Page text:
For new parents, there is no more important topic than that of their baby's sleep. Some parents are lucky enough to come home with infants who are great sleepers, others struggle with babies who seem to survive on no sleep at all and some babies fall somewhere in the middle. There's no doubt about it: Sleep is something all new parents are desperate to get, but rarely know how to achieve.
To help change that, smart baby monitor company Nanit is giving away a resource that they hope will help struggling parents get more of the sleep they so deeply crave. On March 1, in honor of Baby Sleep Day, Nanit is releasing a free Baby Sleep Schedule Generator.
The way the Schedule Generator works is simple: Just plug in the time you want your baby to wake up in the morning and you will receive a personalized, age-appropriate sleep schedule with suggested nap, meal and bedtimes that can evolve as your baby grows.
That's right, instead of hiring a sleep consultant or googling a million sleep sites, you simply go online and plug in some info ... and voila—a customized sleep schedule. Seriously, is this not every new parent's dream come true?!
Dr. Natalie Barnett, a pediatric sleep expert at Nanit and founder of Seven Oaks Sleep Science in NYC, explains that the Baby Sleep Schedule Generator was created because sleep is often a confusing topic for parents. It can be hard to set a sleep schedule that works for your family and accounts for your baby's individual needs. Dr. Barnett notes that the customized schedule can help take the guesswork out of sleep for parents and result in more rest for everyone.
"Setting up your baby's day so that they get the right amount of food and right amount of sleep during the day will really help them sleep better at night," she explains.
According to Dr. Barnett, it's actually a big myth that having a baby means never sleeping again.
"One of the biggest misconceptions around baby sleep that I see is the idea that this lack of sleep is an inevitable part of life for the first 12 months," she notes. "That’s absolutely not true! Most babies are capable of sleeping through the night by 4 to 6 months, if their days are structured correctly."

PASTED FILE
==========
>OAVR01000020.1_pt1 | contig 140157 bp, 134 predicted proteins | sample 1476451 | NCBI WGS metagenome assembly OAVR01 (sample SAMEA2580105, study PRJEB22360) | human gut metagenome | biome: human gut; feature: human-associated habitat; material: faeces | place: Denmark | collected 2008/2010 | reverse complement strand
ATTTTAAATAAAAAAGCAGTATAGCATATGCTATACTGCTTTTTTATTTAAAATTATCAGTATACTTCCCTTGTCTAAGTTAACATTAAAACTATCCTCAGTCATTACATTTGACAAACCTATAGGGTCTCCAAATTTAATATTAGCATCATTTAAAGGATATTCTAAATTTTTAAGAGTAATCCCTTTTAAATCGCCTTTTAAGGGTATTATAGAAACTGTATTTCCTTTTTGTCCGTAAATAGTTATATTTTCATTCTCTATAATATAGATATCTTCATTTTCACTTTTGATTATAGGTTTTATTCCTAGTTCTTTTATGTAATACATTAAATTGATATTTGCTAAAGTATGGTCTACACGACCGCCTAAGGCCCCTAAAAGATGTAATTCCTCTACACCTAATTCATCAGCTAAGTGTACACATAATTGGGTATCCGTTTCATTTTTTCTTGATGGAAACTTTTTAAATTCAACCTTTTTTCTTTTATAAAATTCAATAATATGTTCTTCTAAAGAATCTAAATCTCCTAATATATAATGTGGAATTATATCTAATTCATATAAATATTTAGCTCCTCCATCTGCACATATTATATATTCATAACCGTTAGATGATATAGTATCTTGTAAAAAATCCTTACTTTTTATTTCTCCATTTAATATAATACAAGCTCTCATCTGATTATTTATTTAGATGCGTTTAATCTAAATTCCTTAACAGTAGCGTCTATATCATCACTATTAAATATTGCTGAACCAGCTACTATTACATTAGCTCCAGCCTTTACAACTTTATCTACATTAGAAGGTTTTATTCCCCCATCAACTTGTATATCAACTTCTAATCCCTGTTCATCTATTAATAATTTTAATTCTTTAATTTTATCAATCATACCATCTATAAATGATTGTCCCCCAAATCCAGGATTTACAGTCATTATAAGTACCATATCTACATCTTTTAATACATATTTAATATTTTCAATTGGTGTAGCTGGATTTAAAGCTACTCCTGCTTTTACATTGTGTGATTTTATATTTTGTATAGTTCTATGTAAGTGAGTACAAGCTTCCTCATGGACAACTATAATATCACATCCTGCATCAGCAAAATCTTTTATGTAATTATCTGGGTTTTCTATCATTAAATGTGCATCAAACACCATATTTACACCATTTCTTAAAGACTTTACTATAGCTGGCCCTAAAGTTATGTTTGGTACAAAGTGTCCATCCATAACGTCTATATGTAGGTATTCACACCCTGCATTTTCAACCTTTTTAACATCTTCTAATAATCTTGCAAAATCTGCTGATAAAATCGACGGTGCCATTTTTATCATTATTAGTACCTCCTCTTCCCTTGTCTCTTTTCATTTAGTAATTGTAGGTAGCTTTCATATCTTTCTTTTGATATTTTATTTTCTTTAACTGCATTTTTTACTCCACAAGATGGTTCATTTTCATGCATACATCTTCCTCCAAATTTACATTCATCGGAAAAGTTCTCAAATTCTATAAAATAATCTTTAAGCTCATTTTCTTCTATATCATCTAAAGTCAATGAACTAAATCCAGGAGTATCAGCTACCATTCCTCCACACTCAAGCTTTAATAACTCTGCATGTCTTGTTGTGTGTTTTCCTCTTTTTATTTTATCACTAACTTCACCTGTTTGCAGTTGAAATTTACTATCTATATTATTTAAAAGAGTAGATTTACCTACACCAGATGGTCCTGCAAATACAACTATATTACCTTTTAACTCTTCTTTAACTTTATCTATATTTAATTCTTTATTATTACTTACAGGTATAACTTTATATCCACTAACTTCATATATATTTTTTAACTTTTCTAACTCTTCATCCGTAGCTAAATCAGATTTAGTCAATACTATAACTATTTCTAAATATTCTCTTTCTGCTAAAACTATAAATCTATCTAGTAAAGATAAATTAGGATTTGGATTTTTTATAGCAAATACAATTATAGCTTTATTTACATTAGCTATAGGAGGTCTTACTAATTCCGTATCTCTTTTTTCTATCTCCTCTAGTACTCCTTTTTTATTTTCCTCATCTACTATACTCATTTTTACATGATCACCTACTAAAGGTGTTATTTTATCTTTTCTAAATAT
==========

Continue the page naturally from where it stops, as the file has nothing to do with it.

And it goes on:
With a careful combination of recognizing a baby's changing sleep and activity needs, learning sleep and wake cues, and timing meals, naps and bedtimes, Nanit is hoping to help parents set up real-life daily schedules that make getting rest a top priority for both parents and babies. Although parents might not always realize it, a simple thing like a baby being overtired or poorly timed feedings might actually be sabotaging their baby's sleep.
To help promote healthy sleep, in addition to the sleep schedule, Dr. Barnett recommends the following tips for getting your baby to sleep:
* Set up your baby's environment. Make sure the room is dark, cool (69 to72 degrees), and contains a full-sized crib and a white noise machine.
* Make sure your baby is getting enough food and sleep during the day, so they don't need to eat at night.
* Once those things are achieved, focus on teaching your baby to fall asleep by themselves at the beginning of the night.
Not only will the Nanit Sleep Schedule Generator provide parents with a detailed sleep and activity schedule to optimize their baby's sleep, but it will also include monthly emails with additional sleep tips and updates.
But overall, Dr. Barnett encourages parents to not overthink sleep—especially in the beginning with newborns. "You can't make any sleep mistakes in the first few months," she says. "I see too many people worrying about rocking their 6-week-olds to sleep. In those early months, your baby may not be able to self-soothe and you may need to be the one soothing them. So, if that means you are rocking, patting, breastfeeding to sleep, then go for it."
It's around the 12- to 14-week mark when tools like a sleep schedule and education about how to structure infant sleep might help.
"Encouraging your baby to fall asleep by themselves will help them go longer through the night without a feed so that we can gradually and naturally cut down those night feeds (with little or no crying involved)," she adds.
Let's be clear—that goes for both parents and babies, right?